Marrakech had always been on my to-visit list but, as a tall blonde woman, I thought it best to visit with a man. As such, I didn’t arrive until 2013, when I visited with my boyfriend.
My strongly feminist leanings rage at such a situation but nonetheless it seemed sensible, and in retrospect I don’t regret holding off as long as I did. Still, in practice, I’d say that Marrakech is a reasonably safe environment for a woman, solo traveller or otherwise, and (unlike India), I haven’t advised any other female travellers against going.
Marrakech was, nonetheless, something of a starting-off point for our travels. We had ten days in total and I was keen to explore the souks and soak up the atmosphere of this ancient city. Still, we only hung around for two nights at the start before heading off to pastures new.
Whilst there, I wanted to stay in a riad, with all the colours and intricate details apparent in so many stereotypical images, but had no desire to cough up the money usually associated with such accommodation. My friend had stayed in a very affordable one some years previously, but it was on the outskirts of the city, so that wasn’t much use when we our time was so limited. I took to AirBNB.
Here we found a small riad just off the spice market; perhaps not a renovated palace and certainly cheaper than the luxurious offerings slightly further out of town, but nonetheless beautiful and steeped in atmosphere. At £27 per night, it was bargainous.
Our host met us in Djema El Fnar, the main square, and led us into the maze of the main souk. We had one chance to learn the convoluted route back to the hotel; and with so many offshoots, and stalls selling identical merchandise, this wasn’t easy. Helpfully, all roads lead to the spice market (or at least, there was always someone around who’d point us in the right direction), and once there, the final twists and turns were easy to navigate.
This riad was, for me, a classic example of flashpacking. To reach it, we had to duck down a nondescript alleyway near the spice market, at which point suddenly the hubbub subsided and we were caught between high, ochre-coloured walls. Our path followed up the narrow road, around several corners, and required us to cautiously manoeuvre around piles of rubbish, mewling kittens and heavily-pregnant cats, potholes, broken tiles, little boys playing football, and the occasional rag-and-bone man. The nearest water-seller was a small stall which we only ever saw patronised by Moroccan men; in all of our trips to and from our riad, we never once saw another westerner, despite being mere minutes from the souks. It felt like another world, separated by the narrowest of curtains.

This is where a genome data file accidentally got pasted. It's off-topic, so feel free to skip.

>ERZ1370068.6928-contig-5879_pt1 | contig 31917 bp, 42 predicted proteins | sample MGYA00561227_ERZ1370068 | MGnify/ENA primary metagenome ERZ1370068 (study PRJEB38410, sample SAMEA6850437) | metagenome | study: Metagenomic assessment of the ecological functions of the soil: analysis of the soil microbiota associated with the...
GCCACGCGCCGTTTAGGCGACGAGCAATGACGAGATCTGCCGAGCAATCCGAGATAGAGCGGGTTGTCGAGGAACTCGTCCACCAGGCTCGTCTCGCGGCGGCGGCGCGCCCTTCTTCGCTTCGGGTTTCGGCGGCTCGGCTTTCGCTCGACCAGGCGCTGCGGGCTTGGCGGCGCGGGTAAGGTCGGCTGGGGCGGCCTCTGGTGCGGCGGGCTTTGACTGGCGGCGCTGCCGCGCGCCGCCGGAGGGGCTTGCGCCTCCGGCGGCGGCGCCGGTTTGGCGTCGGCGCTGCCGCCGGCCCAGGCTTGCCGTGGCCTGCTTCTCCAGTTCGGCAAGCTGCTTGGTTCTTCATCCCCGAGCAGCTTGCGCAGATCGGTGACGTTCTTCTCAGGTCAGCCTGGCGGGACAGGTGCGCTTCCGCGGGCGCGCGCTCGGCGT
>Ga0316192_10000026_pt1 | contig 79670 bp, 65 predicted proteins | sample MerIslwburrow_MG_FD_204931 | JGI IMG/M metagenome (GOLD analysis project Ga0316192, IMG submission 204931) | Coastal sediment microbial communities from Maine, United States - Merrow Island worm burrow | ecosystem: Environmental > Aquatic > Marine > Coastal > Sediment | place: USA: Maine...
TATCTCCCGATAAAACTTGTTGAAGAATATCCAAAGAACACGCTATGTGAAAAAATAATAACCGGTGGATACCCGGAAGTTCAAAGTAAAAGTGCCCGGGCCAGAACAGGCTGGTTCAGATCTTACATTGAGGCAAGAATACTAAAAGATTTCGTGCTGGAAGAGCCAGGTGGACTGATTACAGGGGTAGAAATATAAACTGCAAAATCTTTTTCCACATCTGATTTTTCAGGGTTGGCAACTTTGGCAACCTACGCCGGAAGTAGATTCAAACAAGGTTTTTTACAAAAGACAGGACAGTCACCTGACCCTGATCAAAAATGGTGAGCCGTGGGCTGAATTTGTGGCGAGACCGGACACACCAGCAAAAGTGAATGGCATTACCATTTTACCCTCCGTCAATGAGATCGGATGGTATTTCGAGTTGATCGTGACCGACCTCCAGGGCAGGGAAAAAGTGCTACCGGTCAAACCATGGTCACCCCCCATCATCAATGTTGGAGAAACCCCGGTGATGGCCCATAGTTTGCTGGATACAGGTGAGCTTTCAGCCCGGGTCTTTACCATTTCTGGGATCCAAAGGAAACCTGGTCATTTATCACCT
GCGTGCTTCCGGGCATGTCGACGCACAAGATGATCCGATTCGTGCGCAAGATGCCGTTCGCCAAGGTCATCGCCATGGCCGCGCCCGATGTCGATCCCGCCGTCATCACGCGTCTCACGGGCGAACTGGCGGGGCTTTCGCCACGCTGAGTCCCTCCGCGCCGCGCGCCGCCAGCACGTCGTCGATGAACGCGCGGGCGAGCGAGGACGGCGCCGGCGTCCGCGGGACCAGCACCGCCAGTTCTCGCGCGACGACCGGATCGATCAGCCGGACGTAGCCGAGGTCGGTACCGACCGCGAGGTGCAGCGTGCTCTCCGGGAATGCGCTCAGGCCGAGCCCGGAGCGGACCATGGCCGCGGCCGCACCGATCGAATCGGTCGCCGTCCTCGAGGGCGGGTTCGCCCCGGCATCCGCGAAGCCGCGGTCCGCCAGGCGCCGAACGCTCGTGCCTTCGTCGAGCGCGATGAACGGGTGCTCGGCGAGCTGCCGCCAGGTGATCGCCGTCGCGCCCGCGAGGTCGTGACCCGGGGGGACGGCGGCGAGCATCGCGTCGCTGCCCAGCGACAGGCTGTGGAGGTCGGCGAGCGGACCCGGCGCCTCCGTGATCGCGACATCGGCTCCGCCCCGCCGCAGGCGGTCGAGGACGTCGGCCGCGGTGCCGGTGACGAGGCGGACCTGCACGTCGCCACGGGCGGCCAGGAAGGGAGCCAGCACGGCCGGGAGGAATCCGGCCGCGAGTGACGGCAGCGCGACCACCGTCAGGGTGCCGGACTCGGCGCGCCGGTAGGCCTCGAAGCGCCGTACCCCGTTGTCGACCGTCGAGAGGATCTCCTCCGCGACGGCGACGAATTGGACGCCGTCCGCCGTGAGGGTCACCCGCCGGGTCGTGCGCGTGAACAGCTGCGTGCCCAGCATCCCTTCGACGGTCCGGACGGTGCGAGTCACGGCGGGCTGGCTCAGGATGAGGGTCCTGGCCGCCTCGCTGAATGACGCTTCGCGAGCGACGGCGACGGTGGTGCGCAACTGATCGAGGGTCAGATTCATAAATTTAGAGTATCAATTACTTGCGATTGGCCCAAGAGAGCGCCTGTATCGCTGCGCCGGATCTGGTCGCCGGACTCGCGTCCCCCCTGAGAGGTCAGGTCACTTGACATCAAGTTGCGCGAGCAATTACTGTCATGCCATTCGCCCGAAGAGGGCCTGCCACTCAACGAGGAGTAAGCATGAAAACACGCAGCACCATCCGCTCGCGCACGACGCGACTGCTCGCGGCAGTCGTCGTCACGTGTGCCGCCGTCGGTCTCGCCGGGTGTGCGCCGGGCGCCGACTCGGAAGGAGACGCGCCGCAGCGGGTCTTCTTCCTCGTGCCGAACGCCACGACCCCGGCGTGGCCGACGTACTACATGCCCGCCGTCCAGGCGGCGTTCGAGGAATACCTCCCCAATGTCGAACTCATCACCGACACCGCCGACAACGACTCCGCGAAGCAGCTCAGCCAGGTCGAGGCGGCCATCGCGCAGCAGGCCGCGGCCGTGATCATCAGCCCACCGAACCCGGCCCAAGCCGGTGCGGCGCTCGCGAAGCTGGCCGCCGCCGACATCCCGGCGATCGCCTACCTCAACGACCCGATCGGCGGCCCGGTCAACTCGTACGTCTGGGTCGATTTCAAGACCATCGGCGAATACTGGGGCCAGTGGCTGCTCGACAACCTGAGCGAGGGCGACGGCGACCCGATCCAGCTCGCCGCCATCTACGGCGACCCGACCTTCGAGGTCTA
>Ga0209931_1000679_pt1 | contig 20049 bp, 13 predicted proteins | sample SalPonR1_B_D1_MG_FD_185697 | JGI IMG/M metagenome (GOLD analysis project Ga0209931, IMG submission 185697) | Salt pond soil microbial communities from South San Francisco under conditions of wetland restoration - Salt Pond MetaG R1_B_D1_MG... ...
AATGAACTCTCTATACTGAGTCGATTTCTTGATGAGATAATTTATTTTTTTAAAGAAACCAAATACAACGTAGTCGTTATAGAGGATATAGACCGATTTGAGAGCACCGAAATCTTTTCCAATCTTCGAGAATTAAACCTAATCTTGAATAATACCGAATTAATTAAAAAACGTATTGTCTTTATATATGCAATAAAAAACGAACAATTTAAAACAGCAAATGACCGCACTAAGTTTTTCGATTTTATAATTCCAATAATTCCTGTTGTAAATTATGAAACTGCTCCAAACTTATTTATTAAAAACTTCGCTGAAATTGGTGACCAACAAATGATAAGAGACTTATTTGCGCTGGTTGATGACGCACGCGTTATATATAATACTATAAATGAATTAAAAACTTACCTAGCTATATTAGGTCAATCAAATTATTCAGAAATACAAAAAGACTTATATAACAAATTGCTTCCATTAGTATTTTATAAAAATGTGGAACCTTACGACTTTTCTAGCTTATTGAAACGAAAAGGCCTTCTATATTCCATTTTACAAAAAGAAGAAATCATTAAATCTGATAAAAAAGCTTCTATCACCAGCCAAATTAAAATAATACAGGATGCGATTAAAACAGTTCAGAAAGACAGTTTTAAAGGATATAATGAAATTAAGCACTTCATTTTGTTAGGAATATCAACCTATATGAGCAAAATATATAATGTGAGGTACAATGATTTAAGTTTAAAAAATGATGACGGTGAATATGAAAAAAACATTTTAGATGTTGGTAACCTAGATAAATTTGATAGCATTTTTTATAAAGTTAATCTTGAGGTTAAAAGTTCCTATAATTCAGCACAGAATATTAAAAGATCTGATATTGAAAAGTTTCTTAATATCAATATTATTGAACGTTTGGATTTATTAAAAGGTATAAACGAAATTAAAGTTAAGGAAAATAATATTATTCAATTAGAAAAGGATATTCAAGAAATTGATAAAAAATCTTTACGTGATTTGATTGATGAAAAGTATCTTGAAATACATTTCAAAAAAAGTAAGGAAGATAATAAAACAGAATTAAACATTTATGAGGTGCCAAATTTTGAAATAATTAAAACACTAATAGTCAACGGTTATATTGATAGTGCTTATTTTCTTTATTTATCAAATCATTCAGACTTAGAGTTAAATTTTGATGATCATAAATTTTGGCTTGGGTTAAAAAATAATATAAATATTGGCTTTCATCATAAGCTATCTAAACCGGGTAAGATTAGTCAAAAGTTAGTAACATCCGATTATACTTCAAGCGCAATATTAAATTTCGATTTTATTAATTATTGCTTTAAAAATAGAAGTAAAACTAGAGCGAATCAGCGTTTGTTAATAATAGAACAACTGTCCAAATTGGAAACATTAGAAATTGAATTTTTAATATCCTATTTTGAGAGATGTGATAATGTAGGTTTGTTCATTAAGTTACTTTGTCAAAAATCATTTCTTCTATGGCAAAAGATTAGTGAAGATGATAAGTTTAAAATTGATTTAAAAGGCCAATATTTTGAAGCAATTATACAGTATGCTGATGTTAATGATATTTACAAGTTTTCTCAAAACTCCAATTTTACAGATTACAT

Our room was beautiful and carefully decorated, filled with knick-knacks, gossamer curtains, and a bathroom with russet-coloured walls. It was comfortable and lovely, even if the door had neither a handle nor a lock that was operable from the inside. Thankfully our belongings didn’t go walkabout, nor (perhaps more importantly) were we interrupted whilst in residence!
Breakfast was an enormous and delicious spread laid out on the shaded roof terrace.
At night, we climbed back up to hear the calls to prayer; we were close enough to hear the famous Koutoubia Mosque, and counted seven others too. It was something we’d never have heard if we’d gone for the cheapest accommodation on the outskirts of the city. And none of the more upmarket riads were nearly so central as this, in the heart of the city and teeming with local life.
The posh Moroccan hotels offer sparkling plunge pools and staff in traditional dress. But Riad Essaadaqa was intoxicating in its detail, and the memory of standing on its roof, drinking in the sounds and the smells, is one that will remain with me forever.